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SOME/ANY vs EXISTS

    Question

  • Hello

    I recently came across SOME/ANY and just wondering is there any difference between EXISTS?  I have looked up Books Online but it does not seem to have much info.  Can anyone give me examples of how it could be useful.  I have included the comparision code below.

    Thanks
    SELECT [Number] 
    INTO #Test
    FROM 
    (SELECT 1 AS Number UNION ALL 
    SELECT 2 UNION ALL 
    SELECT 3) AS dv
    
    IF 2 = SOME
    (SELECT Number FROM #Test) BEGIN
      PRINT 'Some are 2s'
    END
    ELSE BEGIN
      PRINT 'No 2s'
    END
    
    IF EXISTS(SELECT * FROM #test WHERE Number=2) BEGIN
      PRINT 'Some are 2s'
    END
    ELSE BEGIN
      PRINT 'No 2s'
    END
    Monday, August 24, 2009 3:11 AM

Answers

All replies

  • Never mind, as soon as closed the window to post this message I found another article in Books Online.  SOME/ANY and EXISTS are interchangeable.

    http://msdn.microsoft.com/en-us/library/ms187074(SQL.90).aspx
    Monday, August 24, 2009 3:22 AM
  • Just a suggestion - never use SOME/ANY, they are horrible when it comes to performance.
    Mangal Pardeshi
    SQL With Mangal
    Monday, August 24, 2009 4:20 AM
  • Please mark ar answer to this post so that it would not be in top of unanswered list.
    Shamas Saeed MCITP-DBD 2005 http://sqlservercoollinks.blogspot.com
    Monday, August 24, 2009 5:30 AM
  • I just wrote about ALL, ANY, and SOME in a blog post over the weekend...  it mentions the ANY/EXISTS connection, and explores other stuff about them in depth.

    Check it out:  http://bradsruminations.blogspot.com/2009/08/all-any-and-some-three-stooges.html

    One word of warning... SOME/ANY and EXISTS are interchangeable... but (in a way) only with =ANY and <>ANY.  When it comes to Value>ANY, for example, it's equivalent to EXISTS (... WHERE SubQueryValue<OuterQuery.Value)... in other words, you flip it around.

    --Brad (My Blog)
    Monday, August 24, 2009 4:44 PM
    Moderator
  • Thanks Brad, that's the sort explanation I was after.

    Rob
    Tuesday, August 25, 2009 12:31 AM
  • Look at very interesting way the ALL is applied and a much peformance is gained

    http://blogs.lessthandot.com/index.php/DataMgmt/DataDesign/how-to-search-for-all-words-inclusive-wi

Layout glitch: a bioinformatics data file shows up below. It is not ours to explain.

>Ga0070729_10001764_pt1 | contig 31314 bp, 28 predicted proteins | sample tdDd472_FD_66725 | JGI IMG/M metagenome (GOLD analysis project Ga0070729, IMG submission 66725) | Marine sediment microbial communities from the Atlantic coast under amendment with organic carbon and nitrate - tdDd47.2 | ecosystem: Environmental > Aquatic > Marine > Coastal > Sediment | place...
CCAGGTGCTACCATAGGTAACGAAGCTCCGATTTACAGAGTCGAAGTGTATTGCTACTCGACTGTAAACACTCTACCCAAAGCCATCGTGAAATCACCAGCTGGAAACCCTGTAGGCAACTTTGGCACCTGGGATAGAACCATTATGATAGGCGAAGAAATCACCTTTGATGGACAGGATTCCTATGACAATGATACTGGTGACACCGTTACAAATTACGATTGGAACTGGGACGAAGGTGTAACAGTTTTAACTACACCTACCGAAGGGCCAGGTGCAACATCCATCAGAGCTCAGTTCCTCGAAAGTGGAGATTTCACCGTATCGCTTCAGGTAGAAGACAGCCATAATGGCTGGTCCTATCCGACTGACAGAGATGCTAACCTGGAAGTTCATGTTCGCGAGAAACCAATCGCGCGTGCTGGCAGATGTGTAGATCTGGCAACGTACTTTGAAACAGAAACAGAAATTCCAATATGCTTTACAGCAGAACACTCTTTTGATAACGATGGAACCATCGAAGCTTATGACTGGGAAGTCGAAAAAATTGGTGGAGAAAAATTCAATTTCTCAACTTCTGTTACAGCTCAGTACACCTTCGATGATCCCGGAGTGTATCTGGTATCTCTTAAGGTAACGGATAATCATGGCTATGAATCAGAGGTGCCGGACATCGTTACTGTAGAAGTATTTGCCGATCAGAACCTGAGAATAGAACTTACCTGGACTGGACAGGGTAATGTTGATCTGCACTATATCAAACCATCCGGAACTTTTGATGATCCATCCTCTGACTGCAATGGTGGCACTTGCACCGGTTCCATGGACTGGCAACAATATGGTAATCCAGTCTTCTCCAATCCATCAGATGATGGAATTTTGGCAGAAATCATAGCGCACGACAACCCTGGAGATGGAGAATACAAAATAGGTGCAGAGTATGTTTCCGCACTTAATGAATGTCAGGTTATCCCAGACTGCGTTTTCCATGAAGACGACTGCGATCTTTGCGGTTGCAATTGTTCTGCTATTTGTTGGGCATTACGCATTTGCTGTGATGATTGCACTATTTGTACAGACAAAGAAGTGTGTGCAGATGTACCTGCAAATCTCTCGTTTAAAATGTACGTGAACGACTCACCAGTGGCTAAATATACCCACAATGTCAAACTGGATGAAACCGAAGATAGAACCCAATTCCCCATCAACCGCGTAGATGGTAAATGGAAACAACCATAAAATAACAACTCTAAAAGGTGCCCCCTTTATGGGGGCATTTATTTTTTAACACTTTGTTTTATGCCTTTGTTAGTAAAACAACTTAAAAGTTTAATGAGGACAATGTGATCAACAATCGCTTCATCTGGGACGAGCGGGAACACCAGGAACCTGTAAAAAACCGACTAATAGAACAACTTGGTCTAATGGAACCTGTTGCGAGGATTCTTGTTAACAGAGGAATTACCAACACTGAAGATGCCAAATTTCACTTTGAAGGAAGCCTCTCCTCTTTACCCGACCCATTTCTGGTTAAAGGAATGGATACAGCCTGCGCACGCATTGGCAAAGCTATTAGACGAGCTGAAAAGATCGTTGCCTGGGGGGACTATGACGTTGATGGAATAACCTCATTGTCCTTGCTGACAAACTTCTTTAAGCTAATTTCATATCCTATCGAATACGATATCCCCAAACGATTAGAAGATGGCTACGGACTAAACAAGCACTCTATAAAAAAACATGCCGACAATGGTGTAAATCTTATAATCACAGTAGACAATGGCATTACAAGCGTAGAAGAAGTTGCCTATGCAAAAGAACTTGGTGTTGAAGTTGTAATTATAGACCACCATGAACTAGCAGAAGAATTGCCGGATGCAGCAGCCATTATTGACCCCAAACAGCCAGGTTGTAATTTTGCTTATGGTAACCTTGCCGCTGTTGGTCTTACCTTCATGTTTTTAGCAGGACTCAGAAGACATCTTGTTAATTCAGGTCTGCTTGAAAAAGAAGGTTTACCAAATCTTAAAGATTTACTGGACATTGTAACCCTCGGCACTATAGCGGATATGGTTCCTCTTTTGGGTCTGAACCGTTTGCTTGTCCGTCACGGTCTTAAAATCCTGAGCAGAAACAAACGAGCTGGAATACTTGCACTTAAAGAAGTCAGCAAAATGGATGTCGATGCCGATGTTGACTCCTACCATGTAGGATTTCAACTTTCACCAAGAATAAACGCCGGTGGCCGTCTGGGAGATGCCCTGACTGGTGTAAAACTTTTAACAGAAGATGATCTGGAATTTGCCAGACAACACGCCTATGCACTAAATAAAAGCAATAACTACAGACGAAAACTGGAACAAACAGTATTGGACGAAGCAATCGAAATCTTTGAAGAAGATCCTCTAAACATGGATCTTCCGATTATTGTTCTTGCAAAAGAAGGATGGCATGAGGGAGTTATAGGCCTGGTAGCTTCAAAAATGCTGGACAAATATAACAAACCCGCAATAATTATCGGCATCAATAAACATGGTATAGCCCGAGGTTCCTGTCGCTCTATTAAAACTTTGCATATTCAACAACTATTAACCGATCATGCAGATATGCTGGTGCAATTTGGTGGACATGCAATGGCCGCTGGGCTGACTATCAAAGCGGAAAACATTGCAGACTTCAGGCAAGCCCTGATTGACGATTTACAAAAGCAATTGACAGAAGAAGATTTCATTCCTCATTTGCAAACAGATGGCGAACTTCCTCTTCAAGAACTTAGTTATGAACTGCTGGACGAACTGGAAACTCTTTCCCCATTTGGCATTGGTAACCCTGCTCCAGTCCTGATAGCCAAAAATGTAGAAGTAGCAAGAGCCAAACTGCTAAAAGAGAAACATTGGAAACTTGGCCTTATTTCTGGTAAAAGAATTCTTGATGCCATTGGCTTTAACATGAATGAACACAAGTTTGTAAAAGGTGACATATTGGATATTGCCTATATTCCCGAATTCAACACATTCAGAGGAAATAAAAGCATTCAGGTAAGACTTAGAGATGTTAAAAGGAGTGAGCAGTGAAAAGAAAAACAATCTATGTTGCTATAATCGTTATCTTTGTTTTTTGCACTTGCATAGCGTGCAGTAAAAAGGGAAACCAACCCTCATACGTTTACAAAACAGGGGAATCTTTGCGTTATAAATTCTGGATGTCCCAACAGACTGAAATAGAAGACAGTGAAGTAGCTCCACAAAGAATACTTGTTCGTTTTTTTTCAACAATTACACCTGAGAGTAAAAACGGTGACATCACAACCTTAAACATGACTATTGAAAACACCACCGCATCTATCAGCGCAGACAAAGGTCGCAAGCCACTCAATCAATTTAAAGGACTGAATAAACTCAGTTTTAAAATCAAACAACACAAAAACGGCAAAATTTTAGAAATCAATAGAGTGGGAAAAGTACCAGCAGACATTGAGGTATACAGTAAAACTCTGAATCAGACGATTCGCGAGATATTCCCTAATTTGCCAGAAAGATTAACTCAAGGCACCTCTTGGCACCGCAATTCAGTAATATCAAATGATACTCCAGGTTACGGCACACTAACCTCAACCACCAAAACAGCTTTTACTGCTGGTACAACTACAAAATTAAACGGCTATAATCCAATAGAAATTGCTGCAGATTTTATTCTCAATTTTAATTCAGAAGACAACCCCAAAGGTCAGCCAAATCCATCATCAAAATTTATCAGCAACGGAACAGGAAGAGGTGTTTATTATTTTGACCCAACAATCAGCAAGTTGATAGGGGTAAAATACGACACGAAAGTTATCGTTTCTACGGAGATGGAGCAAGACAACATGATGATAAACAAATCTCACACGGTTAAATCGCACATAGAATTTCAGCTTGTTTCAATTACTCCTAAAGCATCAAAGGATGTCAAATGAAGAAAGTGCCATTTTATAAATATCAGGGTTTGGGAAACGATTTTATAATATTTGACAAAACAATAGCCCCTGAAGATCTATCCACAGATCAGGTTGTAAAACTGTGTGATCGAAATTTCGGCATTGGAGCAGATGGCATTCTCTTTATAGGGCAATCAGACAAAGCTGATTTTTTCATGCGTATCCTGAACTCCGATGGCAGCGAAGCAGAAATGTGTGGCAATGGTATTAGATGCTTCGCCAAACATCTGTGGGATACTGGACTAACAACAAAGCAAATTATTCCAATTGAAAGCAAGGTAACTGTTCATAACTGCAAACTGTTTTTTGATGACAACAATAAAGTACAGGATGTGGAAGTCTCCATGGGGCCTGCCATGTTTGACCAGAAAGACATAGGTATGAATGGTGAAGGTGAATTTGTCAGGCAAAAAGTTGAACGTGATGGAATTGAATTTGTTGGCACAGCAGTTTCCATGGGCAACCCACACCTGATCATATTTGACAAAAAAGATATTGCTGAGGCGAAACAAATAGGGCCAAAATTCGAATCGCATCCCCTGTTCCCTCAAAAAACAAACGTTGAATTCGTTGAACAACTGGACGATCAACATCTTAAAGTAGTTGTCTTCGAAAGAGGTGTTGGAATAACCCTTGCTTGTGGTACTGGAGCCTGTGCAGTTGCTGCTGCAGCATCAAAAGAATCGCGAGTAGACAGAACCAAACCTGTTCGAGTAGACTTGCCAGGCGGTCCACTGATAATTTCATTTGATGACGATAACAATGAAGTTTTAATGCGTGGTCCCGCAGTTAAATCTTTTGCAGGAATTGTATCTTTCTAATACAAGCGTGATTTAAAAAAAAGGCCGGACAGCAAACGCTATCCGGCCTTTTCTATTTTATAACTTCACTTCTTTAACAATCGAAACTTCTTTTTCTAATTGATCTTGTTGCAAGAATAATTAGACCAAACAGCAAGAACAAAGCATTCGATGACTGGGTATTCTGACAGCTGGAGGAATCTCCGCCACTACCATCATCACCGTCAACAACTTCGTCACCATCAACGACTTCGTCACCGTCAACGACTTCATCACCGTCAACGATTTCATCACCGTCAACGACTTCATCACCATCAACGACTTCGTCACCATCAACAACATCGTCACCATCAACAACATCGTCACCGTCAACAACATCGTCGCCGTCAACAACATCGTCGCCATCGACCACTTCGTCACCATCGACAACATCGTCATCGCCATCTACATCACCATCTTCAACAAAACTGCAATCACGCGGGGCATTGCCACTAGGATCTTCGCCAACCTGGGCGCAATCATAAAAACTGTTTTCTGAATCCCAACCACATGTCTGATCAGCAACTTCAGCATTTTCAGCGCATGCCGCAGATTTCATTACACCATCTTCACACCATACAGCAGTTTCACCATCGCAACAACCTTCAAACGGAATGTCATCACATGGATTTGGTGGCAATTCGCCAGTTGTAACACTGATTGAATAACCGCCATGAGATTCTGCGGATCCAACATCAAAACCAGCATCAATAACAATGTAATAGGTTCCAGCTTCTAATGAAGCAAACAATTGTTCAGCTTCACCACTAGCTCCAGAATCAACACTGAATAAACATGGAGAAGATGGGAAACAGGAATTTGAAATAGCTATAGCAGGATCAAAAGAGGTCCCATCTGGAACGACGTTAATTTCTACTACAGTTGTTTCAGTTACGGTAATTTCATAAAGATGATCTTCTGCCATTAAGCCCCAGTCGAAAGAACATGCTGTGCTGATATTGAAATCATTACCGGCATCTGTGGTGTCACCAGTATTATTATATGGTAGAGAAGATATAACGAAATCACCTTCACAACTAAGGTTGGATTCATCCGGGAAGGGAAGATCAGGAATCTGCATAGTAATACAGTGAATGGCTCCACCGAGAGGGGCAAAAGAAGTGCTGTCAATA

Premature optimization is the root of all evil in programming.

    Donald Knuth, repeating C. A. R. Hoare

    My blog
  • Hi Naom...

    That's actually a clever way to use the ALL operator.  I like it.

    As I explained in my blog post, what's really happening in this WHERE clause (from your blog)...

    WHERE not exists (SELECT * FROM @WordsToExclude W WHERE ' ' + m.Searched + ' ' like '% ' + W.Word + ' %')
        and 1 = ALL ( SELECT CASE WHEN ' ' + m.Searched + ' ' like '% ' + k.Word + ' %' THEN 1 ELSE 0 END FROM @Keys k)

    ...is that SQL will translate the ALL query into an ANY query (using the opposite comparison operator... i.e. changing = into <>) and applying a NOT to it:

    WHERE not exists (SELECT * FROM @WordsToExclude W WHERE ' ' + m.Searched + ' ' like '% ' + W.Word + ' %')
        and NOT 1 <> ANY ( SELECT CASE WHEN ' ' + m.Searched + ' ' like '% ' + k.Word + ' %' THEN 1 ELSE 0 END FROM @Keys k)

    ...and then it translates the ANY into an EXISTS query:

    WHERE not exists (SELECT * FROM @WordsToExclude W WHERE ' ' + m.Searched + ' ' like '% ' + W.Word + ' %')
        and NOT EXISTS ( SELECT * FROM @Keys k WHERE CASE WHEN ' ' + m.Searched + ' ' like '% ' + k.Word + ' %' THEN 1 ELSE 0 END<>1)

    ...which is the logically the same as:

    WHERE not exists (SELECT * FROM @WordsToExclude W WHERE ' ' + m.Searched + ' ' like '% ' + W.Word + ' %')
        and NOT EXISTS ( SELECT * FROM @Keys k WHERE ' ' + m.Searched + ' ' NOT like '% ' + k.Word + ' %')

    All of the above WHERE clauses are equivalent and have the same query plan in the sense that it does a LEFT ANTI SEMI JOIN between the RealTest table (Aliased as M) and the @Keys table (which is a NOT EXISTS concept).

    Anyway, one could certainly argue that the 1 = ALL query is perhaps clearer as to what is going on.  The NOT EXISTS (... WHERE x NOT LIKE y) gets a little confusing with the double NOTs.

    Thanks for sharing that.

    --Brad (My Blog)
    Tuesday, August 25, 2009 1:08 AM
    Moderator
  • Very nice written blog, Brad - I loved it, thanks.
    Premature optimization is the root of all evil in programming.

    Donald Knuth, repeating C. A. R. Hoare

    My blog




    Thanks!!

    I've also enjoyed reading your entries at LessThanDot.  Looking forward to more...
    Tuesday, August 25, 2009 1:59 AM
    Moderator

  • BTW, I see you were VFP MVP - I didn't know - but I just checked your posts on UT. Nice meeting you here.

    I never hung out much at UT... too much chatter and politics.

    In the 90's I hung out at CompuServe's FoxForum (extinct now).  In this decade, it was mostly at Foxite.com... you can find hundreds of messages posted by me there:

    http://www.google.com/search?hl=en&q=%22posted+by+brad+schulz%22+site%3Afoxite.com&aq=f&oq=&aqi= 

    but I wasn't a consistent contributor... I'd contribute for a few months and then just drift away.

    But it's been fun here... I learn something new every day.


    --Brad (My Blog)
    Tuesday, August 25, 2009 1:53 PM
    Moderator